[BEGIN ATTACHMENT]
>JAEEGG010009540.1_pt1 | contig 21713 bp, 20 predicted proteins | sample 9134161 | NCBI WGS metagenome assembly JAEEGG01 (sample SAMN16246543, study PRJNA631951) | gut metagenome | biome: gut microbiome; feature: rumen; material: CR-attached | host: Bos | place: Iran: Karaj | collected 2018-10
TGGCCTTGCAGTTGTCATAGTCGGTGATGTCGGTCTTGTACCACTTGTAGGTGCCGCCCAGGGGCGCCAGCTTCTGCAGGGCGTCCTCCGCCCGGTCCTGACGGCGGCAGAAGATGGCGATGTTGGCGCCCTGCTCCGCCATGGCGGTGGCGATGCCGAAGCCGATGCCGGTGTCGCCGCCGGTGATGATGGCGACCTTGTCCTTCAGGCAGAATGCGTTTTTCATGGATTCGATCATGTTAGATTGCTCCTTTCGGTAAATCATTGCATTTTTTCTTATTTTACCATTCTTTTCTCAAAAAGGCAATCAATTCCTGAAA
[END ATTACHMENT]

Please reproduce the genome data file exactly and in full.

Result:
>JAEEGG010009540.1_pt1 | contig 21713 bp, 20 predicted proteins | sample 9134161 | NCBI WGS metagenome assembly JAEEGG01 (sample SAMN16246543, study PRJNA631951) | gut metagenome | biome: gut microbiome; feature: rumen; material: CR-attached | host: Bos | place: Iran: Karaj | collected 2018-10
TGGCCTTGCAGTTGTCATAGTCGGTGATGTCGGTCTTGTACCACTTGTAGGTGCCGCCCAGGGGCGCCAGCTTCTGCAGGGCGTCCTCCGCCCGGTCCTGACGGCGGCAGAAGATGGCGATGTTGGCGCCCTGCTCCGCCATGGCGGTGGCGATGCCGAAGCCGATGCCGGTGTCGCCGCCGGTGATGATGGCGACCTTGTCCTTCAGGCAGAATGCGTTTTTCATGGATTCGATCATGTTAGATTGCTCCTTTCGGTAAATCATTGCATTTTTTCTTATTTTACCATTCTTTTCTCAAAAAGGCAATCAATTCCTGAAA